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What all we have to face.. im AAAngry !

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posted on Dec, 10 2015 @ 04:52 PM
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Do you not have a school nurse? At least one who comes around once a day?

Two counties in my state were given 48 hours notice that 300 children will be placed in one camp and 500 in another. One camp was saying the county gathered 200 people to care for the children 12 to 17, in 24 hours. No doubt they were taken from current work force.

This is the gov's doing. 2 days notice to prepare is inexcusable. Me thinks that want mass confusion and anger.

I have an older daughter with type 1 diabetes and understand your frustration.




posted on Dec, 10 2015 @ 04:52 PM
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a reply to: dollukka

I have two kids with diabetes, both of them at the age of eleven were educated in measuring their blood sucker and inject their insulin, they started already at an age 6 or 7.

Teach your kid, then you don't have to rely on others to do it.



posted on Dec, 10 2015 @ 04:54 PM
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a reply to: Prezbo369

I think you should read the users post history a little before you assume to much about her motivations.

Just a thought.



posted on Dec, 10 2015 @ 04:57 PM
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a reply to: Prezbo369

Dear Prezbo369, i know you are upset as refugee issue is indirectly linked to this. I am not blaiming the kids who have entered the school i am blaiming school how they dealt with my kids diabetes, not giving him help he needed and taking away his assistant.
i`ll hope you get my point. My kid is sick, he can die without decent diabetic care, this is serious issue i have faced this week and i am surely hoping this what happened this week won´t happen again. I do understand that kids who have came need guiding and help to integrade and also there has been a bit chaotic in school how they organize this. In my point of view, where they took the help was wrong direction as it made my kids schoolday dangerous and my kid needs his assistant daily.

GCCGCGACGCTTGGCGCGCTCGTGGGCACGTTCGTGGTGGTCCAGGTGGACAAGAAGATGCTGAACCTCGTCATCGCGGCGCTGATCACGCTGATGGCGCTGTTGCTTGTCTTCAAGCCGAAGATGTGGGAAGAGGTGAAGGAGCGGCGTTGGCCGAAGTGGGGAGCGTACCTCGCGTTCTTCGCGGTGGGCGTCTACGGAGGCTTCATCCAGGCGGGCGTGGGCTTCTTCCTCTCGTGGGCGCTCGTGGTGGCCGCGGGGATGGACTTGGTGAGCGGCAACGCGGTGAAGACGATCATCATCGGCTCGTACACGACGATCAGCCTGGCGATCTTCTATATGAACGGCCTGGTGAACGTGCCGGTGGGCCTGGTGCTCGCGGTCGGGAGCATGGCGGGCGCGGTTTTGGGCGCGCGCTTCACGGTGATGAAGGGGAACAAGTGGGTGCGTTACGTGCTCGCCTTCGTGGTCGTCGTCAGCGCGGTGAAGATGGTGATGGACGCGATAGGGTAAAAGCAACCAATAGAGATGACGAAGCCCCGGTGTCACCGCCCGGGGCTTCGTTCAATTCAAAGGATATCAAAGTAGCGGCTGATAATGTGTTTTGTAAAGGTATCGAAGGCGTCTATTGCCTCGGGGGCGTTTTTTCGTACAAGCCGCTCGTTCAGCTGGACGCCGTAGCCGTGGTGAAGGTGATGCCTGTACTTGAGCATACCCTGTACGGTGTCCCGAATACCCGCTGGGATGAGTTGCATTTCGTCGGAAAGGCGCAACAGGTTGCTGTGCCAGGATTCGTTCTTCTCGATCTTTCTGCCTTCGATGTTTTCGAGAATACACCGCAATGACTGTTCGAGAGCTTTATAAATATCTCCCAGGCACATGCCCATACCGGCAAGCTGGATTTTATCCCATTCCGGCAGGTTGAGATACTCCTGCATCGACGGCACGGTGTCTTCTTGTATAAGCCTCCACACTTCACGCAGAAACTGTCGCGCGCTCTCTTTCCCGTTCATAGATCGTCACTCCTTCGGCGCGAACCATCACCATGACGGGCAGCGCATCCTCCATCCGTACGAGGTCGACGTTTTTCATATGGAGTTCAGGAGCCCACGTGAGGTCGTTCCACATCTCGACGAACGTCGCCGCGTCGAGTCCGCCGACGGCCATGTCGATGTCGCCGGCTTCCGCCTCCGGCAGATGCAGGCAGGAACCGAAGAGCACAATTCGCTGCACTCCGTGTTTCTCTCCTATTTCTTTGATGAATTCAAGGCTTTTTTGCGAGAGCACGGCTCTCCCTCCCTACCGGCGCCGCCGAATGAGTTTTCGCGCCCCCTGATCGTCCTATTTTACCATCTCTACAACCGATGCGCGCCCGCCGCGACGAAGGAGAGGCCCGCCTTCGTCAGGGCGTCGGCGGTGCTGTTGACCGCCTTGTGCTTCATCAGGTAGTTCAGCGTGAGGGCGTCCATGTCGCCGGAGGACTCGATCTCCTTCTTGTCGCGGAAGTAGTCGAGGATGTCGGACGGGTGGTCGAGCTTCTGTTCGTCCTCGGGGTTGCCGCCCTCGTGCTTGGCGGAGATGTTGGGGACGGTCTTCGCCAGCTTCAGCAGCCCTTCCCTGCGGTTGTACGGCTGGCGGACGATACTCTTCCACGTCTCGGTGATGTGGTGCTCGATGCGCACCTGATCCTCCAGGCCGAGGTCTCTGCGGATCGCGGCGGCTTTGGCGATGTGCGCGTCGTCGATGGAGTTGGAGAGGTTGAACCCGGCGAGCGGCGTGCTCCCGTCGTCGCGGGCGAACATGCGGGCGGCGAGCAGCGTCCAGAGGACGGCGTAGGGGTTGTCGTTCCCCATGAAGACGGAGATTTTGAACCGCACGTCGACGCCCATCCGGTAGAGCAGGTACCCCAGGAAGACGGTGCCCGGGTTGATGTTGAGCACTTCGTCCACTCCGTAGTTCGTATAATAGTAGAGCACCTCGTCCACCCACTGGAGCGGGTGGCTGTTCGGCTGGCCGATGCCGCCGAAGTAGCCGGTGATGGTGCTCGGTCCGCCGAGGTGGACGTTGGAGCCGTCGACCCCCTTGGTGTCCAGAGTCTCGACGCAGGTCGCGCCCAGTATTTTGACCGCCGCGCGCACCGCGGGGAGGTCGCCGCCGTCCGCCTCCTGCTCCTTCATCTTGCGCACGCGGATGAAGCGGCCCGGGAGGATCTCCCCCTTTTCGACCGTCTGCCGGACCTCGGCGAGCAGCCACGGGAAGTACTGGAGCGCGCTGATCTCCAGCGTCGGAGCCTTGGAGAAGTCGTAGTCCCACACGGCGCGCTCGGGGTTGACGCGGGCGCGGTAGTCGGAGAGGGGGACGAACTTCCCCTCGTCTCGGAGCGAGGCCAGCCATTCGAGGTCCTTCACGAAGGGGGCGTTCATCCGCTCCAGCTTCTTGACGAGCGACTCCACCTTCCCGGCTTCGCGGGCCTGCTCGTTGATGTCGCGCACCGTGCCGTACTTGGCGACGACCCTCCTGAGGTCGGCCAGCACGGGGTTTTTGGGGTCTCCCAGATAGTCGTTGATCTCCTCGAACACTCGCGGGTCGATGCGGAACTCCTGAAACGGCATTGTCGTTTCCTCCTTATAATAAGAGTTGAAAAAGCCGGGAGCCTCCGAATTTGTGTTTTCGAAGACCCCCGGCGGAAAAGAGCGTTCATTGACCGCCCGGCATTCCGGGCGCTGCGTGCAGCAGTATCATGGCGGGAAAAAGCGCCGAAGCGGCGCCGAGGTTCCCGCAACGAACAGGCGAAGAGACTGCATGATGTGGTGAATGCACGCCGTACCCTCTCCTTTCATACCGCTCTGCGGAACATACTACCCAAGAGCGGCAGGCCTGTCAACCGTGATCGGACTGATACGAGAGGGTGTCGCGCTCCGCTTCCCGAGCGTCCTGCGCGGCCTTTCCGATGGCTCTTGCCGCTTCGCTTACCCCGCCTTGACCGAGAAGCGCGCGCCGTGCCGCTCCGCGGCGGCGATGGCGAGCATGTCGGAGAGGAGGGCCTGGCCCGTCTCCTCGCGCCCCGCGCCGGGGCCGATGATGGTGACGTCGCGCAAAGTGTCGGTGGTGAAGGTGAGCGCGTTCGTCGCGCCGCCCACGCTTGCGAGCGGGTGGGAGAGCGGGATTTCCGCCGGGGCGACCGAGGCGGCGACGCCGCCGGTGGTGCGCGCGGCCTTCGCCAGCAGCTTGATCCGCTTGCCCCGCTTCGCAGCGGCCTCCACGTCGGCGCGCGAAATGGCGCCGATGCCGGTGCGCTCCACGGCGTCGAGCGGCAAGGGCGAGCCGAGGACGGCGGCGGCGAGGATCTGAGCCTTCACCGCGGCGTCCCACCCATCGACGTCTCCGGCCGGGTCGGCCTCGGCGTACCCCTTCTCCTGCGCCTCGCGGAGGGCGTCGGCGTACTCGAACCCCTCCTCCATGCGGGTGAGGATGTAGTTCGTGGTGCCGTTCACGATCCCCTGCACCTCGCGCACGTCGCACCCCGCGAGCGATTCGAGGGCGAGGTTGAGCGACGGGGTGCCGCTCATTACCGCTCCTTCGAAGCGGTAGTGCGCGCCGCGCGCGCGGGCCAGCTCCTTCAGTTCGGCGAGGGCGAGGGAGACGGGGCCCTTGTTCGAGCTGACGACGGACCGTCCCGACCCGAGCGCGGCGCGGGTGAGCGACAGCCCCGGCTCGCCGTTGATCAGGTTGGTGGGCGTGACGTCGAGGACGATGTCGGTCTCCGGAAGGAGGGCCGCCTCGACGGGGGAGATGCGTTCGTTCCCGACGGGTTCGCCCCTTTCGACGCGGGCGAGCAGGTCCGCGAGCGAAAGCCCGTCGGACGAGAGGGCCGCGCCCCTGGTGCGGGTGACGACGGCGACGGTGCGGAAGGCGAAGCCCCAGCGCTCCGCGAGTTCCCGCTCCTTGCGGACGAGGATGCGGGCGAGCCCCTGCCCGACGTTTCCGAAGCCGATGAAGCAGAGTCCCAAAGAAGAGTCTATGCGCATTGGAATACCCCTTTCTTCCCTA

Let me know how you would have dealt with this ?



posted on Dec, 10 2015 @ 05:04 PM
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a reply to: Mianeye

Hey i answered to that in here Link
Very insuline sensitive and celiac which means carbs needs sometimes be measured with the scale.


a reply to: liveandlearn
We have a schoolnurse who is also a schoolnurse in several schools.. she keeps jogging from school to school and if lucky she is available in his school once a week.
What it looks like that there is serious lack of staff and they made very bad decisions



posted on Dec, 10 2015 @ 05:12 PM
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originally posted by: TrueBrit
a reply to: Prezbo369

I think you should read the users post history a little before you assume to much about her motivations.

Just a thought.


A scan of the post history hasn't led me to think otherwise.

The inclusion of whoever it was the school nurse/assistant was giving extra attention to was not required and irrelevant. It makes no difference to what apparently happened and so I have to wonder why that particular detail was included.



posted on Dec, 10 2015 @ 05:14 PM
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originally posted by: dollukka
a reply to: Prezbo369

Dear Prezbo369, i know you are upset as refugee issue is indirectly linked to this. I am not blaiming the kids who have entered the school i am blaiming school how they dealt with my kids diabetes, not giving him help he needed and taking away his assistant.
i`ll hope you get my point. My kid is sick, he can die without decent diabetic care, this is serious issue i have faced this week and i am surely hoping this what happened this week won´t happen again. I do understand that kids who have came need guiding and help to integrade and also there has been a bit chaotic in school how they organize this. In my point of view, where they took the help was wrong direction as it made my kids schoolday dangerous and my kid needs his assistant daily.
Let me know how you would have dealt with this ?


It goes without saying that in a civilized society sick children (and adults for that matter) should always get the help they need.



posted on Dec, 10 2015 @ 05:29 PM
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a reply to: Prezbo369

Detail was given as it was relevant. This is not islam issue, this is a issue related to refugee crisis as it shows us directly that we are not prepared well for this.
And i don´t hate muslims, i have sister in law who is married to one and this year like many years before they are spending christmas with us in our house. And i really enjoy conversations and debates with him.

I guess you don´t have children .. i hope your children when you get them will be healthy and carefree



posted on Dec, 10 2015 @ 06:03 PM
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a reply to: dollukka